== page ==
posted on October 25, 2010 19:00
A review of the album 'Perch Patchwork' by Maps & Atlases
Review Snapshot: New to the indie scene, Chicago band Maps & Atlases mash a folk rock sound with the math rock genre to produce a well-thought out and emotional debut album. A recurring theme of bitterness around break-ups is often disguised by a cheery nature in what could be one of the must-have indie albums.
The Cluas Verdict? 7 out of 10
Full Review: Folk rock has been an increasingly popular genre for the past two years. Whether you consider it from a mainstream point of view (Mumford and Sons, Laura Marling) or if you are more inclined to take an Indie perspective (Frank Turner) it has no doubt been growing in influence. This year sees a new American band combining the ever-growing folk rock style with a less appreciated genre that originated in the 1980s, known as “Math Rock” (others tagged with this genre include Ghosts and Vodka, Dilute). Although Maps & Atlases apply the asymmetric rhythms of the genre, the folk undercurrents of their debut album Perch Patchwork cannot be denied. It is a clever fusion, bound to get them noticed in certain indie circles, if not more widely.
In general the album is one with an air of regret, inevitably girl-related regret, as well as a weariness with a somewhat wild and youthful but beyond youth lifestyle. The former however, is dominant throughout, most notably in second track The Charm (“I don’t think there is a sound that I hate more than the sound of your voice.” ) The lyrics speak for themselves; clearly this album has been written off the back of a wearying and heart-breaking relationship.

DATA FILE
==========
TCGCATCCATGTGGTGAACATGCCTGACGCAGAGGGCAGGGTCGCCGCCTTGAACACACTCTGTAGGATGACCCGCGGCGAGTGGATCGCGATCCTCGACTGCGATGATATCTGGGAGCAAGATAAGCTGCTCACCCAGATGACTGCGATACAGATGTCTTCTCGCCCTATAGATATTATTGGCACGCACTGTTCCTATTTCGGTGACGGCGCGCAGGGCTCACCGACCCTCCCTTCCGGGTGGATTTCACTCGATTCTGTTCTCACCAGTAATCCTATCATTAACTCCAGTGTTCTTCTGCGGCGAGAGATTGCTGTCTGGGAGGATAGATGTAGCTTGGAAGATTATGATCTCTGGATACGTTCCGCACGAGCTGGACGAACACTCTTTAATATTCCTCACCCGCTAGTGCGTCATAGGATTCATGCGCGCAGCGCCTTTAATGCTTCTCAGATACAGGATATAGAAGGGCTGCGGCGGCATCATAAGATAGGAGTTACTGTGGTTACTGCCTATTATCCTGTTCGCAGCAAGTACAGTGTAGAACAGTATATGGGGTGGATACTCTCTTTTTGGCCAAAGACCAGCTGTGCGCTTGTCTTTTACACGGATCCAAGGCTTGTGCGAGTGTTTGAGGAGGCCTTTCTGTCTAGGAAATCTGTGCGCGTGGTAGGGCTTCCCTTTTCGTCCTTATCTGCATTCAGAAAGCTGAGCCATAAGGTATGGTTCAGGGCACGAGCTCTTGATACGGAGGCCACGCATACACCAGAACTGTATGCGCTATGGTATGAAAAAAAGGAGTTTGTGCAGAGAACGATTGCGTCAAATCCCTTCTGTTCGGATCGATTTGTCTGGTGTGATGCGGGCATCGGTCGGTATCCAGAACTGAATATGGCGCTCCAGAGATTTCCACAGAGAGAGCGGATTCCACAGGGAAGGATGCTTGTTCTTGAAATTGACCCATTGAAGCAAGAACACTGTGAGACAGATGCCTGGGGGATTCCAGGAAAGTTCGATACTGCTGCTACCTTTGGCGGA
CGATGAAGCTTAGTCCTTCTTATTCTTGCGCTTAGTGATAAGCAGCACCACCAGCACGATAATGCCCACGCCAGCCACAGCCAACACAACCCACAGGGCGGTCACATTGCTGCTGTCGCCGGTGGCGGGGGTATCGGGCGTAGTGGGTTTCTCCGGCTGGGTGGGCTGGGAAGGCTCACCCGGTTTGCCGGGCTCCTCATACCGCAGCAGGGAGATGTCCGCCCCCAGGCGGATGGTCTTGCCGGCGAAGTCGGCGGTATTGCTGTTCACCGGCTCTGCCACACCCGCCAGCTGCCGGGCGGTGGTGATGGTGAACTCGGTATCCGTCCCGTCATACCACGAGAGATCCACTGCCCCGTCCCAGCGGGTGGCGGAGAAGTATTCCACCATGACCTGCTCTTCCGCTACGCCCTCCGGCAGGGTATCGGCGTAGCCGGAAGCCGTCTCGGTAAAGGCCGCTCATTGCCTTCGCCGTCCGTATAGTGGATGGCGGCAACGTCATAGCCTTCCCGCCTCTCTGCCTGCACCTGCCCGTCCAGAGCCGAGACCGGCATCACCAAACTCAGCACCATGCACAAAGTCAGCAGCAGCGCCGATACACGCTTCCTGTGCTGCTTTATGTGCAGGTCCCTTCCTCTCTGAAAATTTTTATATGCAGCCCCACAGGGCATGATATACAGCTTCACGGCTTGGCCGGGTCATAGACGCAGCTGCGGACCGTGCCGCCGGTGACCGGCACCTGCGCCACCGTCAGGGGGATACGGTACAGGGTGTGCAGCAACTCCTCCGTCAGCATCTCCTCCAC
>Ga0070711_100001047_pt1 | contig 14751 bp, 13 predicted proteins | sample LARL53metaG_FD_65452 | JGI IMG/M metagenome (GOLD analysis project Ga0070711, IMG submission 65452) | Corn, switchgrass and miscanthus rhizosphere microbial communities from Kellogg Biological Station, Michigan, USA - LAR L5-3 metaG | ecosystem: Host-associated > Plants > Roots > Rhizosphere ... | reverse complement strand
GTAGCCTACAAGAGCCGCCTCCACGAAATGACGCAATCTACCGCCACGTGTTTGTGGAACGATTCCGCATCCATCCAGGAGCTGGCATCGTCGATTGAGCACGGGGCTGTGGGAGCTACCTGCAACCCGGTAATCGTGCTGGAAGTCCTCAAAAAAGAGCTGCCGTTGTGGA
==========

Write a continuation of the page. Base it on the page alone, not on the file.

Musically the album is strong; the recurrent lyrical theme played out in different musical guises. Pigeon is a more cheerful sounding lament; however there does seem to be an air of cynicism in it as the singer appears to be bothered by a woman’s unmovable pride. The interchanging sounds from song to song keep the listener intrigued as it becomes apparent that this is not another 4-Chords-suits-all kind of outfit. For example, at the beginning of the album, Will sounds like anything apart from folk music. Void of lyrics, the song still manages to evoke feelings of relaxation and simple joy through pleasant musicianship and meaningless warbling. Another lyric-free track is 'Was', which has a delightful guitar riff but manages to portray the opposite emotions stirred by Will. A poignantly beautiful treat to the ears. That the band can produce two songs with the same wordless methods, yet provoke two opposite emotions, suggests a band of intriguing musical talents.
A delight of an album that is a relaxing and intriguing listen, lacking any hideous or off-putting flaws.
Maps & Atlases - Living Decorations by FatCat Records